Phytophthora spp. literally translates as the ‘Plant destroyer’. But, is there a new plant pathogen out there trying to take this title: Xylella fastidiosa?
In 2018, Xylella fastidiosa hit the headlines as it devastated miles of olive groves in Italy and prompted a significant and concerted effort to deal with the threat of Xylella.
The threat level in the areas surrounding the immediate outbreak is high, as Xylella can spread via insect vectors and human activities through trade and a lack of robust bio-security measures. So, it is understandable why countries such as the United Kingdom (UK), where Xylella fastidiosa is not yet present, are concerned that the disease may impact their economies.
Why does Xylella fastidiosa pose such a problem?
A big issue is that Xylella‘s symptoms; leaf scorch, defoliation, chlorosis, withering and desiccation of branches, and dwarfing, can mirror symptoms created as a result of biotic or abiotic causes. So, complacency i.e. not taking all changes in a plant’s appearance during the growing-cycle seriously, and shrugging them off as nothing to worry about, could turn a small problem into a big problem.
Even the most diligent of growers can fall foul to this bacterial plant pathogen because the pathogen can spread via insect vectors, which left unmanaged could aid the spread of the disease, in all directions, quickly. However, even with a management strategy, Xylella can raise its ugly head!
Horticulture Week reported ‘the damage caused by the spread of Xylella fastidiosa has risen to €1.2 billion’. This is a large amount of money to lose as a result of a plant pathogen that should be monitored very closely. An example of this significant financial impact: in Italy back in 2016 thousands of olive plants were felled after an outbreak. Destroying commercial trees and plants is a massive concern for any grower, but more so for an olive farmer because the plants take many years to mature – so, the impact is not just immediate, it’s long lasting.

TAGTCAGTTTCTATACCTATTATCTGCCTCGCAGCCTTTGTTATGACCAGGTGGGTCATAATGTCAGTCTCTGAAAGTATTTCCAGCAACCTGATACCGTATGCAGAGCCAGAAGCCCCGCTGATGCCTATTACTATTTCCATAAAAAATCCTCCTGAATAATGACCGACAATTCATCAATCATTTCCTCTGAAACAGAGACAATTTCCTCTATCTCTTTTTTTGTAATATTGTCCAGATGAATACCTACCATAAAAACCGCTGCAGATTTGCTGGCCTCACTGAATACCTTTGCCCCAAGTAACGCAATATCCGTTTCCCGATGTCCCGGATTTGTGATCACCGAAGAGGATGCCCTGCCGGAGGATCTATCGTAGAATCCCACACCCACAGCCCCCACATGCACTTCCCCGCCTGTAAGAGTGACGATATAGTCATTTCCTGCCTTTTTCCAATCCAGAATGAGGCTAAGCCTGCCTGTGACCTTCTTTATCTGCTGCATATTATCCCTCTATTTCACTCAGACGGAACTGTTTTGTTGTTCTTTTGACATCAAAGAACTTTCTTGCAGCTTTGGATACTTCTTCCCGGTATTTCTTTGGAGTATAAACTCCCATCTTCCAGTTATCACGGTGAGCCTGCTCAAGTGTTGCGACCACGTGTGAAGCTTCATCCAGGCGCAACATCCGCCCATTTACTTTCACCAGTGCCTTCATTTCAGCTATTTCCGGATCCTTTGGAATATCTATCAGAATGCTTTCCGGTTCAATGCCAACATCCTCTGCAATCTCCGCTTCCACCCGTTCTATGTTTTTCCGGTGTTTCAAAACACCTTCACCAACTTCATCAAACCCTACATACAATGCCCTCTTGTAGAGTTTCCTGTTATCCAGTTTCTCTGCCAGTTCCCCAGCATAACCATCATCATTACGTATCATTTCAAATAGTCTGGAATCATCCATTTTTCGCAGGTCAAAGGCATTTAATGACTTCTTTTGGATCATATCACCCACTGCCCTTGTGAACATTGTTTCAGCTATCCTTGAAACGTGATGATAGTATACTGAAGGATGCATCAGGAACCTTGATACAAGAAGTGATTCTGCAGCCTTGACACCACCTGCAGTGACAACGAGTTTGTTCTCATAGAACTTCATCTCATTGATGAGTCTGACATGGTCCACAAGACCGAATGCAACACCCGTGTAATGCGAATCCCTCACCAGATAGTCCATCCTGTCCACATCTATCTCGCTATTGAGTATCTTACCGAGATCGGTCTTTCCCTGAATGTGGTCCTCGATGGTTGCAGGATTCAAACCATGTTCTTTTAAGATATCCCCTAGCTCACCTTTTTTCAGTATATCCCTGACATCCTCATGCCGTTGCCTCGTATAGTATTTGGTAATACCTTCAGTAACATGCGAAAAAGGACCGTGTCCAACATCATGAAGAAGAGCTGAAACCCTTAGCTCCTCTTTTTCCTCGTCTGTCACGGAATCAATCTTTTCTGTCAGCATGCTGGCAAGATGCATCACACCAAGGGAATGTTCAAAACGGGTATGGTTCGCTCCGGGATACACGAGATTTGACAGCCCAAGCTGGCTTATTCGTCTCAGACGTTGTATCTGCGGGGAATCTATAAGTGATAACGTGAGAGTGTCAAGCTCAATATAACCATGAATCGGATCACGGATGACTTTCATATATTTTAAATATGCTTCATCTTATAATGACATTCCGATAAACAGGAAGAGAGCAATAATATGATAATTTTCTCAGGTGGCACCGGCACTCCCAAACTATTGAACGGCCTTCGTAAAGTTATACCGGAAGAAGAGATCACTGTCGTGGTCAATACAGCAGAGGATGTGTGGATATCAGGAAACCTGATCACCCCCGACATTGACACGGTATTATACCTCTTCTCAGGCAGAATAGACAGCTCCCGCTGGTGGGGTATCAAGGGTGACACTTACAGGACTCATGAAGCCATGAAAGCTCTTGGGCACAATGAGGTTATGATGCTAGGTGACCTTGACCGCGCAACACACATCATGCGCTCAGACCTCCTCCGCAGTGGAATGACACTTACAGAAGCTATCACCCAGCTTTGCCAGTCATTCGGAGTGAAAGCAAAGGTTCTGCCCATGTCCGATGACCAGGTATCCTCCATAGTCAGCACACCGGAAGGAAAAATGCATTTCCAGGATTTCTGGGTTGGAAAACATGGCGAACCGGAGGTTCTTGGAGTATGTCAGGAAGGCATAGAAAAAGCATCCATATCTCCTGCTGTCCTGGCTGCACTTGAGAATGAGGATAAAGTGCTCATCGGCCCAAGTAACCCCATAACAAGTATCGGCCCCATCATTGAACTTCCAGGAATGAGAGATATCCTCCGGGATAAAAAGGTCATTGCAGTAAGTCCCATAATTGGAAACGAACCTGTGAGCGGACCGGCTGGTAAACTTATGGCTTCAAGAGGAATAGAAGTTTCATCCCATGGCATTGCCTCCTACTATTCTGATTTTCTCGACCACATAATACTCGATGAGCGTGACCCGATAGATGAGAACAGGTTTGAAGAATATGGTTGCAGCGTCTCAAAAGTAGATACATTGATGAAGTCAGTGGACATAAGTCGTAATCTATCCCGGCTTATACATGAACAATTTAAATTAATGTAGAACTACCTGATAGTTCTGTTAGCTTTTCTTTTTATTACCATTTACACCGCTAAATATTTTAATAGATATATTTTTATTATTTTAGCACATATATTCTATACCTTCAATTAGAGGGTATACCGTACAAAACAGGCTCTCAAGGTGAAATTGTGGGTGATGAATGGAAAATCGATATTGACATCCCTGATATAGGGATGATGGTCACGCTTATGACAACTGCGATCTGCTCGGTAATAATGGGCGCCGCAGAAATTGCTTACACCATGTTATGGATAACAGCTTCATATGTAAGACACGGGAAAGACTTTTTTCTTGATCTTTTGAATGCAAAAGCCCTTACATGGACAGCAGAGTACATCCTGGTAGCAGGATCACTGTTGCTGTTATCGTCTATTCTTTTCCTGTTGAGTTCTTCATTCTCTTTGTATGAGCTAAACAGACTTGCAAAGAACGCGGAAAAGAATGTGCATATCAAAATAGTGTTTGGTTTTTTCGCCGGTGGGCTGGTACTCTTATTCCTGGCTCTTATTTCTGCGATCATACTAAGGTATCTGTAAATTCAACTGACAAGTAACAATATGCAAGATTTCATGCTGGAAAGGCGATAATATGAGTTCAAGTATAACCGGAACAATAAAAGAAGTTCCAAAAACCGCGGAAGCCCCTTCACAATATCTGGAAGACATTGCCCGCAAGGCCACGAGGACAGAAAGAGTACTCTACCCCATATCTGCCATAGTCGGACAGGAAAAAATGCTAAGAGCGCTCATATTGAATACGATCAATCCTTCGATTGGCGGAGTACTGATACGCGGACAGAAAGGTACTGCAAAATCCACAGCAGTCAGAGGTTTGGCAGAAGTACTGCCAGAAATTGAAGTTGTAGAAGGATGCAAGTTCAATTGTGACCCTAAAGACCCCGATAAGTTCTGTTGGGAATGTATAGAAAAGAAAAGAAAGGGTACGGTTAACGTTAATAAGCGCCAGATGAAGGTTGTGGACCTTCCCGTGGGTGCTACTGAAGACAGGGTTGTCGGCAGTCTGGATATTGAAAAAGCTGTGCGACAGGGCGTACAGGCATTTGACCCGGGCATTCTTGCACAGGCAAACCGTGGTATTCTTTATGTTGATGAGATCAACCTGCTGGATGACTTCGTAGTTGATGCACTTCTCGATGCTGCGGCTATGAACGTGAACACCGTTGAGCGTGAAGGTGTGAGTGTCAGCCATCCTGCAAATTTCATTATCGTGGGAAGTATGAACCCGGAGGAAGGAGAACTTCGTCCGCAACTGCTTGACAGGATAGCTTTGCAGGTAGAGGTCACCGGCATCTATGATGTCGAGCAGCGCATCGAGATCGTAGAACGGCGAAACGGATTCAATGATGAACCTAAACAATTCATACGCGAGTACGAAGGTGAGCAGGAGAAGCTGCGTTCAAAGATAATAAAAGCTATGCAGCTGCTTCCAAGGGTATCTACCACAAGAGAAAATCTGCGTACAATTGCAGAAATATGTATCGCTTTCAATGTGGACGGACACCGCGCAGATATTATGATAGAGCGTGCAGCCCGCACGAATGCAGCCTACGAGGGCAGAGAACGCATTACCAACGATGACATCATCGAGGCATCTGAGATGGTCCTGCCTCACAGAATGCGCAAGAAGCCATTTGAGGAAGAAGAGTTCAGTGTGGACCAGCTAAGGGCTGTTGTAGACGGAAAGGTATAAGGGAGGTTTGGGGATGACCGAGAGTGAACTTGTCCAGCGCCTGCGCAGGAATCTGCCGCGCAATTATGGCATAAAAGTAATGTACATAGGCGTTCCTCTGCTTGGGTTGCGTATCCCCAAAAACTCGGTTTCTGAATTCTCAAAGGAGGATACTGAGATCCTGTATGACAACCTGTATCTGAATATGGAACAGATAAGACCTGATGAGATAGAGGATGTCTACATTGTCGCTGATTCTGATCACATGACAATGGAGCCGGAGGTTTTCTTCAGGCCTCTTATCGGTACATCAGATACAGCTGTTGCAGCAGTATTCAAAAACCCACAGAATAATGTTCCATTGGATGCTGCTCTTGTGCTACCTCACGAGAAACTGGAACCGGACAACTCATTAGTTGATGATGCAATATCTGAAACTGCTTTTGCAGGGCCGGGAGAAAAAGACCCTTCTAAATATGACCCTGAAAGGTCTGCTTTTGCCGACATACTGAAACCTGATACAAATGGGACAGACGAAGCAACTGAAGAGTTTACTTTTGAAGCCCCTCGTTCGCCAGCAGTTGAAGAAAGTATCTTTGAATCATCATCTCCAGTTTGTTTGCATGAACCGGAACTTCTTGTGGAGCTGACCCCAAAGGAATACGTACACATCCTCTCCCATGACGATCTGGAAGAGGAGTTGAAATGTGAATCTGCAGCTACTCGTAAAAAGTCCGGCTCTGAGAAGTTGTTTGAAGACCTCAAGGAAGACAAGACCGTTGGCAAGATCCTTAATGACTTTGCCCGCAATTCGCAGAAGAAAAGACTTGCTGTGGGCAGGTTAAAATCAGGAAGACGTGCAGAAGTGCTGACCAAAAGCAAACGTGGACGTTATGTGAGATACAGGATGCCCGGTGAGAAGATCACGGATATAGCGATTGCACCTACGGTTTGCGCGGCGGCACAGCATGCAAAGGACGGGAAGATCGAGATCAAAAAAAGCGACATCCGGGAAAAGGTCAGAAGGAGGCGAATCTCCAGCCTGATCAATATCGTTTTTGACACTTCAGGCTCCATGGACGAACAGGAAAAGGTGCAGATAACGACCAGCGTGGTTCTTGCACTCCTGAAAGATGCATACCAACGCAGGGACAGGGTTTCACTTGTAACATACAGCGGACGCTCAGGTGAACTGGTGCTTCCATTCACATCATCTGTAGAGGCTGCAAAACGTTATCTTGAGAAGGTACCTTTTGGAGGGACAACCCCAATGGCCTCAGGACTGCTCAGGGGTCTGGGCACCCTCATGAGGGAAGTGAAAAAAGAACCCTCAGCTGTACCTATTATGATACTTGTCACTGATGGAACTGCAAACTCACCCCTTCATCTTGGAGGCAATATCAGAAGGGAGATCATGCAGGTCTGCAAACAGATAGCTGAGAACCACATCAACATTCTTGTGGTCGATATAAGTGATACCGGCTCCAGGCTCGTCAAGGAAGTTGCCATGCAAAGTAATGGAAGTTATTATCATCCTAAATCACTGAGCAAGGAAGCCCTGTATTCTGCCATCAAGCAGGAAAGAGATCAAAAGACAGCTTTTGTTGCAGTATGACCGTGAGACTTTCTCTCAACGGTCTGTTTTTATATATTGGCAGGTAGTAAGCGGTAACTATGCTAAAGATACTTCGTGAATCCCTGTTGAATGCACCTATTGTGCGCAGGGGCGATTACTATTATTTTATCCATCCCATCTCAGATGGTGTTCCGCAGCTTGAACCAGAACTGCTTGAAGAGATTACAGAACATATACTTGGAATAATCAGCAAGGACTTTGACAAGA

What is being done to tackle Xylella?
It was quoted on GOV.UK in August 2018: ‘Xylella has not ‘yet’ been found in the UK, but it has recently affected olive trees in Italy, and a range of trees and plants in areas of Spain and France. Plants in North and South America are being damaged by the disease.’ This pathogen is slowly moving and is not isolated to one area, and poses a global threat.
Such is the real and significant threat of Xylella fastidiosa, it has prompted the UK to establish a Xylella pathogen consortium which aims to build resilience against the bacterial plant pathogen within the UK.
Xylella fastidiosa is a regulated quarantine organism in the European Union (EU), and there are certain activities taking place to prevent the spread and introduction of the pathogen [from outside the EU]. A summary is below, but full details can be found at https://ec.europa.eu/food/plant/plant_health_biosecurity/legislation/emergency_measures/xylella-fastidiosa_en
There are a number of plant species that are susceptible to Xylella fastidiosa and the movements and trade of these plants are monitored closely. There are a few host plants listed below but a full list can be found here: https://gd.eppo.int/taxon/XYLEFA/hosts.
- Erysimum (Wallflowers)
- Juglans regia L. (Walnut)
- Lavandula dentata L, Lavandula x chaytorae (Lavender)
- Olea europaea L. (Olive)
- Prunus avium L. (Sweet Cherry)
- Prunus dulcis (Almond)
- Vitis vinifera (Grape Vine)
As you can see the list of susceptible plants above contains high-value crops!
Containment and eradication measures:
The EU recommends the following for tackling Xylella in the event of detection:
- The establishment of a demarcated area on the detection of the disease.
- All host plants or the host plants of the Xylella subspecies concerned located in the 100m radius around the infected plants should be removed, irrespective of their health status.
- Within the km buffer zone, intensive surveillance should be carried out consisting of visual inspections, sampling and testing of symptomatic plants.
- Agricultural practices such as removal of weeds, ploughing of the soil, and other practices should be implemented both in the infected zones and in the buffer.
- Movement of plants in out of the area to be stopped.
More information about Xylella fastidiosa can be found at:
- John Innes Centre: https://www.jic.ac.uk/brigit/xylella-plant-hosts-and-symptoms/
- The Royal Horticultural Society: https://www.rhs.org.uk/advice/profile?pid=1037
- Forestry Commission: https://www.forestresearch.gov.uk/research/xylella-fastidiosa-pest-alert/
Rapid diagnosis of Xylella fastidiosa
As with the likes of Phytophthora spp., the most famous species being Phytophthora infestans (the causal pathogen that decimated potato crops during the Irish Potato Famine), it looks like Xylella fastidiosa is here to stay for some time and has the potential to affect a number of sectors; particularly the olive industry and therefore the olive industry’s consumers.
Abingdon Health is interested in speaking with organisations that are looking for a Xylella fastidiosa rapid diagnosis solution. If you are a researcher, an expert in this area or you work in plant health inspection, and have access to reagents specific to Xylella fastidiosa and think a tool for on-site detection would be beneficial for the containment of Xylella, please contact us on +44 (0) 1904 406082 or firstname.lastname@example.org.